[Hyperemesis gravidarum: a rare but potentially severe complication of the first trimester of pregnancy]

Lucie Macle, Marie-Noëlle Varlet, Pascal Cathébras
La Revue du Praticien 2010 June 20, 60 (6): 759-64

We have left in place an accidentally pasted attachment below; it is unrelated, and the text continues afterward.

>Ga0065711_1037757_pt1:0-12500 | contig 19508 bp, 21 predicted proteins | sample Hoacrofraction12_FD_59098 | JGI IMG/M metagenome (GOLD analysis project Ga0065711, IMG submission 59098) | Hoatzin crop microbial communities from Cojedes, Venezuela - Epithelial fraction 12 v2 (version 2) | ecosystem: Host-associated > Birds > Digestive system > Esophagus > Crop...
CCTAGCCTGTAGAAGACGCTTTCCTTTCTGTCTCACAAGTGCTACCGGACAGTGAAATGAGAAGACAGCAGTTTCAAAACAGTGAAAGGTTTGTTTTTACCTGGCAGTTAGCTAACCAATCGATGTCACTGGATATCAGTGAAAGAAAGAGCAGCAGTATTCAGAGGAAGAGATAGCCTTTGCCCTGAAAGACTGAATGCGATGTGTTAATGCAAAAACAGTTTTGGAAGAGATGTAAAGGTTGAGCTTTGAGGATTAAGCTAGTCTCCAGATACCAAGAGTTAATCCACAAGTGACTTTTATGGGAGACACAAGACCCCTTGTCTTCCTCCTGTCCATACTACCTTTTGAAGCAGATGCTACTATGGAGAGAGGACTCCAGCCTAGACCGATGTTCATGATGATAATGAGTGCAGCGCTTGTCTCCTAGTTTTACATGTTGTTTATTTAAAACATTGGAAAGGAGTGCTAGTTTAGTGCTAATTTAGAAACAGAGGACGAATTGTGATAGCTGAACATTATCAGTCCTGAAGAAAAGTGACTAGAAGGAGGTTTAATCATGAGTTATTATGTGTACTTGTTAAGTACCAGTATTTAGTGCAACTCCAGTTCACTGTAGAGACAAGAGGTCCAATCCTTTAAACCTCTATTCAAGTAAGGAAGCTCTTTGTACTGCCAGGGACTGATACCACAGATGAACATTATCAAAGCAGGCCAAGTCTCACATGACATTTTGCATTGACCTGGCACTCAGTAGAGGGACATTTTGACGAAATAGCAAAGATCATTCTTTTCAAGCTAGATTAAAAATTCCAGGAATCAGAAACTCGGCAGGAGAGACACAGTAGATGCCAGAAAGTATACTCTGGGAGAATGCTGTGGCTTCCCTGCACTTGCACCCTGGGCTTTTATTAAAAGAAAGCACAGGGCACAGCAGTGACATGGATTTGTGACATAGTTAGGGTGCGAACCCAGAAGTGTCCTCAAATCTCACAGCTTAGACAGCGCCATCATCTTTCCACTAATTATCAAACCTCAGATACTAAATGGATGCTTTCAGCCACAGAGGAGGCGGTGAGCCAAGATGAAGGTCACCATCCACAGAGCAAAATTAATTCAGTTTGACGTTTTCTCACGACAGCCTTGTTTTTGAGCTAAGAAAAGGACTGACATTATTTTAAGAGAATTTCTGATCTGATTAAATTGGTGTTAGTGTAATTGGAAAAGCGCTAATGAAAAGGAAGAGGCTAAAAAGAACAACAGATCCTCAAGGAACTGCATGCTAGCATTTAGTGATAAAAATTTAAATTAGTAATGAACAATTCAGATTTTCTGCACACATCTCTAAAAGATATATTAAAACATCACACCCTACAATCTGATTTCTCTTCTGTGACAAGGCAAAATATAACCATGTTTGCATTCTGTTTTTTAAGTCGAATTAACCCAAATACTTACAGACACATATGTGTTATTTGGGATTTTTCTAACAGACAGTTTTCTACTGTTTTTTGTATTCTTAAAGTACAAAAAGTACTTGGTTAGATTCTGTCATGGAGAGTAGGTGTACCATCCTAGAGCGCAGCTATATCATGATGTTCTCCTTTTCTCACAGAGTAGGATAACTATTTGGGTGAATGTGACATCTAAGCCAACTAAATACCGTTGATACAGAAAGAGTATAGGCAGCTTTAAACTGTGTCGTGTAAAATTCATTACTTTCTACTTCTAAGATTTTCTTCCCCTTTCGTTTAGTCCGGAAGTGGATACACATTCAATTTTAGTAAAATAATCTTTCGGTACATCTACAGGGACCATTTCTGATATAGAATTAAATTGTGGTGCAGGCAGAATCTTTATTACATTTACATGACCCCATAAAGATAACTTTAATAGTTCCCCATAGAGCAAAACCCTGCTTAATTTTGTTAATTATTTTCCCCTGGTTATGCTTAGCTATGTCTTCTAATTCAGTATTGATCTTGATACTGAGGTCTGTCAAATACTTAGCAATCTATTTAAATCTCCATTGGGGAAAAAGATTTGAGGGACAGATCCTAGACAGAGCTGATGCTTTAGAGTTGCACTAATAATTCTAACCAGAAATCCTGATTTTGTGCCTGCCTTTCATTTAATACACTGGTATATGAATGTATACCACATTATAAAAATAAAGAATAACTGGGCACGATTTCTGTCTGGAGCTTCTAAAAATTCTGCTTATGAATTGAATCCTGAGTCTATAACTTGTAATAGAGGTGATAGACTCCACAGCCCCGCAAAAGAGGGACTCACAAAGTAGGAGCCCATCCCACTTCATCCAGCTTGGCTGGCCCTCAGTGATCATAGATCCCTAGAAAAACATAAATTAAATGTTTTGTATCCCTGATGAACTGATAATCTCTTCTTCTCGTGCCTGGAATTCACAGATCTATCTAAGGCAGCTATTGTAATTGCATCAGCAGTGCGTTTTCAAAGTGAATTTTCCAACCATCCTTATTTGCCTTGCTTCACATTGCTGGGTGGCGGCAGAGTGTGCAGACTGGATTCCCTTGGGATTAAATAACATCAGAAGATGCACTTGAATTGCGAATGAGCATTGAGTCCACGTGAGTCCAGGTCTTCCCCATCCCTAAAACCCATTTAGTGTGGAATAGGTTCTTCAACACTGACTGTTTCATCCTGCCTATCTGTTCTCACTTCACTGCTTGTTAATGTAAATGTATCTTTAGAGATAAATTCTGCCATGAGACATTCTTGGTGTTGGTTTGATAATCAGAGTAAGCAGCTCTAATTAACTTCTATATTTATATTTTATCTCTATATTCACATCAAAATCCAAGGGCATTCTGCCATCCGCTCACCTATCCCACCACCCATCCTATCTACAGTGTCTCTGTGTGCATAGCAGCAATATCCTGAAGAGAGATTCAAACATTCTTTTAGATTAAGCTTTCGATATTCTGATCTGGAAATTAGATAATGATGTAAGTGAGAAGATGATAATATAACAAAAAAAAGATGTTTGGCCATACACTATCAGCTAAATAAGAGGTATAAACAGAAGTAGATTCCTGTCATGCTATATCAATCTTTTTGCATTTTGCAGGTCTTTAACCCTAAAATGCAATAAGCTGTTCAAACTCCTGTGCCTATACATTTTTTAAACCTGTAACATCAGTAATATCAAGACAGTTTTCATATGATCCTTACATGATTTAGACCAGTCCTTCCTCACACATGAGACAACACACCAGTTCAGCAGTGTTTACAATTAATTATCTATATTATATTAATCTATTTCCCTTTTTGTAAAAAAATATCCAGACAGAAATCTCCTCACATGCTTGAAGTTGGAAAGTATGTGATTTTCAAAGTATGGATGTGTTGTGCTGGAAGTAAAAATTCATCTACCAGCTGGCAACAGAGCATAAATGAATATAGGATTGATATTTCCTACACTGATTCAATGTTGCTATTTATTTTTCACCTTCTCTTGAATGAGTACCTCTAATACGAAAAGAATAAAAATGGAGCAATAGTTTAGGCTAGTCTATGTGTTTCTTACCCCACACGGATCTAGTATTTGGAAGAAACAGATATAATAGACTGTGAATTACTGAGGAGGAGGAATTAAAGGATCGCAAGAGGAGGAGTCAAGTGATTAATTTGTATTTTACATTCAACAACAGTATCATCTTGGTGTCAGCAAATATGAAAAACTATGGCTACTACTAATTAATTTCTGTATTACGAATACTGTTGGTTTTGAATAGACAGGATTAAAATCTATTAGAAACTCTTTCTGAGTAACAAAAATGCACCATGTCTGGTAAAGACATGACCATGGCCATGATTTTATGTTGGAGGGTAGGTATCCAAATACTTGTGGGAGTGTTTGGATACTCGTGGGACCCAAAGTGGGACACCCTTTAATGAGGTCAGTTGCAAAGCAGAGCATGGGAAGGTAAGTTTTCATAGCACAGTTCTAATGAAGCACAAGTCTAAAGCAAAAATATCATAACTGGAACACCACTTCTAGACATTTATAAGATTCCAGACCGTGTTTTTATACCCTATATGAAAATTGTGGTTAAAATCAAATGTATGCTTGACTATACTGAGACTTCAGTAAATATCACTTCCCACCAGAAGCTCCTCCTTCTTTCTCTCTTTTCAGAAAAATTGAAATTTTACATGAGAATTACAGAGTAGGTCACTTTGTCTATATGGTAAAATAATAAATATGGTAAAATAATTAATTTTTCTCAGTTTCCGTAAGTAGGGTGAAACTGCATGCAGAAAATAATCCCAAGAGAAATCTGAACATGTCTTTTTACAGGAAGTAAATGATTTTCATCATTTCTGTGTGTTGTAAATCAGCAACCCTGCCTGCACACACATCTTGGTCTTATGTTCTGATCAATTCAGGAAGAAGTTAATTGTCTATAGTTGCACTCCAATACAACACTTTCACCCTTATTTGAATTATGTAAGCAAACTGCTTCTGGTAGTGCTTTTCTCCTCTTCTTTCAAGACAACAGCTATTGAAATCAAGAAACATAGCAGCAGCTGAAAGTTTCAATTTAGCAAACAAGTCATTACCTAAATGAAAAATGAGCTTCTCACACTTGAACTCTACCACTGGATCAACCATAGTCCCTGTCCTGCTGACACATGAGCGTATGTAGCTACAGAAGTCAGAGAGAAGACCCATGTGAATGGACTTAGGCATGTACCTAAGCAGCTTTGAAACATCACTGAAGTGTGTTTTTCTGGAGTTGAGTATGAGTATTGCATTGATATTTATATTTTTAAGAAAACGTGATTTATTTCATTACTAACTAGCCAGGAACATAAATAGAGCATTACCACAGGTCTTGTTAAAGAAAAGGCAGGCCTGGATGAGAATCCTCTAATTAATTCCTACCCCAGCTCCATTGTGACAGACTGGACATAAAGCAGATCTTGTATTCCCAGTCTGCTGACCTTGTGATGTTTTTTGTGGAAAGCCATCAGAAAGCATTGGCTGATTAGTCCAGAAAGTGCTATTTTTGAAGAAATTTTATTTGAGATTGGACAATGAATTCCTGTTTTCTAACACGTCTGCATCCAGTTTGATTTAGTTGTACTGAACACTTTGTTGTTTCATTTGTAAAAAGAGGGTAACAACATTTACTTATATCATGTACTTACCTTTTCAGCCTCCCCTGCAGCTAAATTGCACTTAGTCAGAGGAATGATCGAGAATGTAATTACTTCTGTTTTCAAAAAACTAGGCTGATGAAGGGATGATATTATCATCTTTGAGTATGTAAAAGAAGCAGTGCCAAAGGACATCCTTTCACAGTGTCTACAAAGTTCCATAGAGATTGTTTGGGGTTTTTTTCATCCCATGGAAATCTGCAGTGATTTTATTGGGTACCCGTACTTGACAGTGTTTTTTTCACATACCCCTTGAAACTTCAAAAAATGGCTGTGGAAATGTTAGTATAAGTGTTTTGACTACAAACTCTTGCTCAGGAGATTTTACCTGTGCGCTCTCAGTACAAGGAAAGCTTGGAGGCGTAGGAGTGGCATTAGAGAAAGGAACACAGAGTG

Although nausea and vomiting are common symptoms in early pregnancy, hyperemesis gravidarum (HG) is a rare complication of the first trimester of pregnancy. This condition is defined as intractable vomiting occurring before 20 weeks of gestation, with fluid and electrolyte disturbance, significant weight loss, and ketonuria, leading to hospitalization in the absence of other cause than pregnancy. Some biological disturbances found in HG, such as hyperthyroidism and hepatic cytolysis, which are correlated with the importance of vomiting, are without severe clinical consequences, but may represent diagnostic pitfalls. The aetiology is unknown, but human chorionic gonadotropin hormones likely play the first role. Psychological disturbance is currently seen as the result of the burden and stress of HG rather than a causal factor. Maternal outcome may be severe in the absence of treatment, but pregnancy outcome seems good, as far as the condition has been adequately controlled. The management of HG includes IV rehydration, thiamine supplementation, antiemetic drugs (doxylamine, metoclopramide and chlorpromazine being the first-line choices), and in severe cases, nasogastric or parenteral nutrition. A psychological support is often necessary.

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